The plot cuts between two camps: the singlet-wearing Australian bogans who want to “smash some wogs” and the Middle Eastern bros who also want to get the fight on after the riots. The Australians include a stoner named Shit-Stick (Alexander England) who brings along his cousin Evan (Chris Bunton) who has Down syndrome and also happens to be the smartest person in the group. They’re led by Jason (Damon Herriman), a hyperactive yahoo who also has a pregnant wife at home that at one point wants him to buy her a kebab. On the other side, Hassim (Lincoln Younes) works hard in a fast-food shop and on his studies, only to be egged on by his friend Nick (Rahel Romahn) to be brought into the fight. All too predictably, these two groups of losers will meet and have a bloody showdown with one another. Down Under’s aims aren’t any higher than the people it ridicules. The film perpetuates both groups as violent stereotypes that deserve our scorn, which admittedly isn’t fair from the truth. The people in the riots who draped the Australian flag over themselves embarrassed this country and created caricatures of themselves. Convincing us that these thugs deserve more attention, even to laugh at them, is a deal breaker. One could argue they were already parodies of themselves. As such, the characters here are so vile, unappealing and one-dimensional, never edging towards development, that they don’t deserve our time let alone our sympathy. Their ugliness is compounded whenever a character opens their mouth to sprout the constant homophobic language of Abe Forsythe’s own script. A long, unfunny and pointless scene featuring David Field as a gay drug dealer ignites the film’s own phobias. The film’s only use is in tearing down falsehoods that the violence of the day was about national pride, such as a moment when the Aussie fools are given a WWI weapon or when someone says the fight is like Gallipoli. Did we need a whole movie to be told that though? These parts aren’t funny, but they’re bigger targets and ideas than the lame stereotypical characters who are bad company for an entire feature film.
Working as the director, Down Under is Abe Forsythe’s first film since the 2003 comedy Ned Kelly. He has plenty of rust to shake off, starting with choosing the right subject matter. Waiting this long to make a movie about a very specific event was a mistake. Racial hatred and race-related protests are both perpetual in this country and worth discussing, but nothing has matched the magnitude of the Cronulla Riots or had the same amount of media and cultural attention. Likewise, the revenge attacks from both sides made it its own contained event, which hampers the film as a mirror of other race-related acts today. It’s also the hypocrisy that makes Abe Forsythe’s film style suffer. The way he’s approached a critical cultural event is to appeal to the lowest common denominator—the very people he wants to ridicule. This is a loud, shrieking comedy sketch posturing as a full length movie with a profound message of what exactly? Be nice to others? Don’t be encouraged to thump people? It’s a terribly long ninety minutes to sit through because Abe Forsythe has little control over the tone and has abandoned retakes, allowing the actors to swallow the scenes whole; though comparable in style, the performances make the actors of Housos and Fat Pizza look gentle and Bergman-esque. While the film screams at the top of its lungs for attention, desperate to be the loudest and funniest person in the room, it still has the nerve to throw away its slapstick façade and end as a violent drama, which doesn’t feel earned when we’re suddenly asked to feel something for at least one of these characters in the context of an over the top cartoon showdown. Comedy isn’t simply about laughs or being as dumb as possible, though many try for that. Comedy has the same rules as drama. It needs discipline to execute its subject matter and enhance its purpose. This film’s only concern is its own volume levels, which is terribly ironic considering its influences.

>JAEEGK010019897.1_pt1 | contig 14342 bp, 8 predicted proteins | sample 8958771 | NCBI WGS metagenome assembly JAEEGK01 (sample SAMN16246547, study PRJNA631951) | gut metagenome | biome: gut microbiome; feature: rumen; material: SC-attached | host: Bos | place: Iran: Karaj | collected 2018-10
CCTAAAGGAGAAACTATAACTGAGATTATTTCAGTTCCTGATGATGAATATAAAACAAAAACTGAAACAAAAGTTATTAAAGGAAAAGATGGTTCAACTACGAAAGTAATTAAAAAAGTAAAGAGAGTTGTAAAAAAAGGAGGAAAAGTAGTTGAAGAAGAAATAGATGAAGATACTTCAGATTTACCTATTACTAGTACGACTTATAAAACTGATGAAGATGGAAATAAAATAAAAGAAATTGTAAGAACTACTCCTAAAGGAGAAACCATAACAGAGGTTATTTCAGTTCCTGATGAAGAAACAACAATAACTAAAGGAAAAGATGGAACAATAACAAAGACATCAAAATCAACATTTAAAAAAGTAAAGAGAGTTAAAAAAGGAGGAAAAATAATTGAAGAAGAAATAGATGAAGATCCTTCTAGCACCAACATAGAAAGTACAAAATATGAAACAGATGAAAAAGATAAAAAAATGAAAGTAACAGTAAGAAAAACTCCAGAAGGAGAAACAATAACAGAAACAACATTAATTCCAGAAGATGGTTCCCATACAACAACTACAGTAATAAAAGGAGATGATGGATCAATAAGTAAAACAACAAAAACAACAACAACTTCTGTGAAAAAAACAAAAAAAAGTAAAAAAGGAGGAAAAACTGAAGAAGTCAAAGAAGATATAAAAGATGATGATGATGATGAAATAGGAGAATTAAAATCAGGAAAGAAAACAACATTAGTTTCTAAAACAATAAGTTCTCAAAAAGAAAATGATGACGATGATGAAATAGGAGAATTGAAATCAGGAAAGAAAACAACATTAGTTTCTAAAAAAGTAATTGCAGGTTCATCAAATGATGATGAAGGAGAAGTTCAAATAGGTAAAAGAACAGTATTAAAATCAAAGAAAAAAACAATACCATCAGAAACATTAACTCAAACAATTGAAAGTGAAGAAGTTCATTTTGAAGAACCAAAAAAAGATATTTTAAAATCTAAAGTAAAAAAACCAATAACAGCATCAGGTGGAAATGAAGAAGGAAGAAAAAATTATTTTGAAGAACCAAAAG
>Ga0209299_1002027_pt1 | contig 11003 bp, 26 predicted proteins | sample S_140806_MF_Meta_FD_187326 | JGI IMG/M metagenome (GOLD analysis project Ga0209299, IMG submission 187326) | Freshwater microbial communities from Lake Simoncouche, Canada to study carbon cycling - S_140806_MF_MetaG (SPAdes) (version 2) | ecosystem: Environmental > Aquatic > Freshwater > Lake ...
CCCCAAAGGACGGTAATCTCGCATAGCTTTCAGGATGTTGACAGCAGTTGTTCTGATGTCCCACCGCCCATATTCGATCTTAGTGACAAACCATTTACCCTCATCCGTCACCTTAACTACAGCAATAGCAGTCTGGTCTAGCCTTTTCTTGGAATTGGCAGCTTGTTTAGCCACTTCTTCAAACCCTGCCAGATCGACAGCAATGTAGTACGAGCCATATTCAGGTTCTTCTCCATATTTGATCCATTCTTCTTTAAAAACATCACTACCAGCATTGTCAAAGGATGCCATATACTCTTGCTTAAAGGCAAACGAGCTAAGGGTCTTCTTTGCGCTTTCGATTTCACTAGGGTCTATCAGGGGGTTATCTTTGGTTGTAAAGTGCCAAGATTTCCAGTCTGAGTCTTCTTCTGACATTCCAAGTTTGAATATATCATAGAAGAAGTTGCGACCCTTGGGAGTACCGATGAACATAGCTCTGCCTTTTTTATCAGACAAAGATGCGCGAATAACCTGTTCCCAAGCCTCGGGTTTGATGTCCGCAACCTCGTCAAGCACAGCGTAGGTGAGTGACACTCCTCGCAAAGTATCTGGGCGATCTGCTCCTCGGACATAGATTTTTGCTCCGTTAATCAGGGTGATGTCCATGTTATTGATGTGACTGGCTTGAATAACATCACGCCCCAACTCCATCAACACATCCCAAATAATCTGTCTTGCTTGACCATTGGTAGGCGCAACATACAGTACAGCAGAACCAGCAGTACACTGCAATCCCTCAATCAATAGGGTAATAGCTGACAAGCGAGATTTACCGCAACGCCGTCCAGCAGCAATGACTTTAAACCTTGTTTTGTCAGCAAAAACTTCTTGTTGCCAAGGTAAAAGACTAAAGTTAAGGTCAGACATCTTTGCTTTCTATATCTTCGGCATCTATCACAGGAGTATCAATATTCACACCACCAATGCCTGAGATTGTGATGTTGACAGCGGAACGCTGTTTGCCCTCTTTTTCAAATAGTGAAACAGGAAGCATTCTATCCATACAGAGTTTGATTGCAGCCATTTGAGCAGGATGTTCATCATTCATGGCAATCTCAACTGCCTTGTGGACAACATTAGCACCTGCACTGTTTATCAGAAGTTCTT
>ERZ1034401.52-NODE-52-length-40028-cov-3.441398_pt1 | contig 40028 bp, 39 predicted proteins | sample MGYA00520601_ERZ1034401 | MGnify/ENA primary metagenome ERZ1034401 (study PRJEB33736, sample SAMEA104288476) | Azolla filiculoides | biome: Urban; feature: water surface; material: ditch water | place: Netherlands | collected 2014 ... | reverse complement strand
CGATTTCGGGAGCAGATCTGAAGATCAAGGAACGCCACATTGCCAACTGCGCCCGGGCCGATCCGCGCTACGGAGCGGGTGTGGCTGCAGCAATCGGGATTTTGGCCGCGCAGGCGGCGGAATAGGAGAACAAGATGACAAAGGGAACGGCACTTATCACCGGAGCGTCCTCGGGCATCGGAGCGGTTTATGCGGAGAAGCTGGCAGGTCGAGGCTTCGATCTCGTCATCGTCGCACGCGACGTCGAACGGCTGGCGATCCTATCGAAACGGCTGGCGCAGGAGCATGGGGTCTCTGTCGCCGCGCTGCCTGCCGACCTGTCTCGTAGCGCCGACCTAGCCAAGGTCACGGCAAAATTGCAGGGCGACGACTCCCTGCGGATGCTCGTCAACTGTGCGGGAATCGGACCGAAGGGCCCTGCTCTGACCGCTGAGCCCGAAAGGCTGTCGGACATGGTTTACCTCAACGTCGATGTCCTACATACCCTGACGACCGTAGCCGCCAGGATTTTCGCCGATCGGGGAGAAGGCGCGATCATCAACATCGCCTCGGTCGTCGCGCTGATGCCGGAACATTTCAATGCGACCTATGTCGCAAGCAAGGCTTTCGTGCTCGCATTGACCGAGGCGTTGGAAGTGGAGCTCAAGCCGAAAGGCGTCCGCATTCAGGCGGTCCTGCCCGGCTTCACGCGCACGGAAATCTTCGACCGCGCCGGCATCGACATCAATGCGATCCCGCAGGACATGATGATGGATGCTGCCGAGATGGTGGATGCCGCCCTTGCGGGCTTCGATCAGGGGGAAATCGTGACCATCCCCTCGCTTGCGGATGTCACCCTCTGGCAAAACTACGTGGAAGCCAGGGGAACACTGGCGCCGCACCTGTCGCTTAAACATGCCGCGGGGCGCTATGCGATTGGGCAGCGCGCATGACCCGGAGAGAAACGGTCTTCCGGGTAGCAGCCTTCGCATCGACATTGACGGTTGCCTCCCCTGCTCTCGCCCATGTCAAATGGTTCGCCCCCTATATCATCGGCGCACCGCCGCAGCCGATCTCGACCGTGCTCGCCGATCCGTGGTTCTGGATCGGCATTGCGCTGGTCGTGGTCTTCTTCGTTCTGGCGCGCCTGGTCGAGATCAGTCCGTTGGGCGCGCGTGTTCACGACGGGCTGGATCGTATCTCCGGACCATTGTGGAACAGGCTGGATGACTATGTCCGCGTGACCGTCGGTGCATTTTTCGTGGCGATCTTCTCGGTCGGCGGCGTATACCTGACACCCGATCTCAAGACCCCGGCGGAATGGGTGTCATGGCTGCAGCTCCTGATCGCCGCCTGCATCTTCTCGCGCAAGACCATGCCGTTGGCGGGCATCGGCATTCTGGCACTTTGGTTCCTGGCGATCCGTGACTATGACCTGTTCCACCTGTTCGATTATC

Summary: The failure here isn’t from unpacking a troubling historical moment with humour. It’s the erratic switches in the tone that confuse the film’s mood and intentions.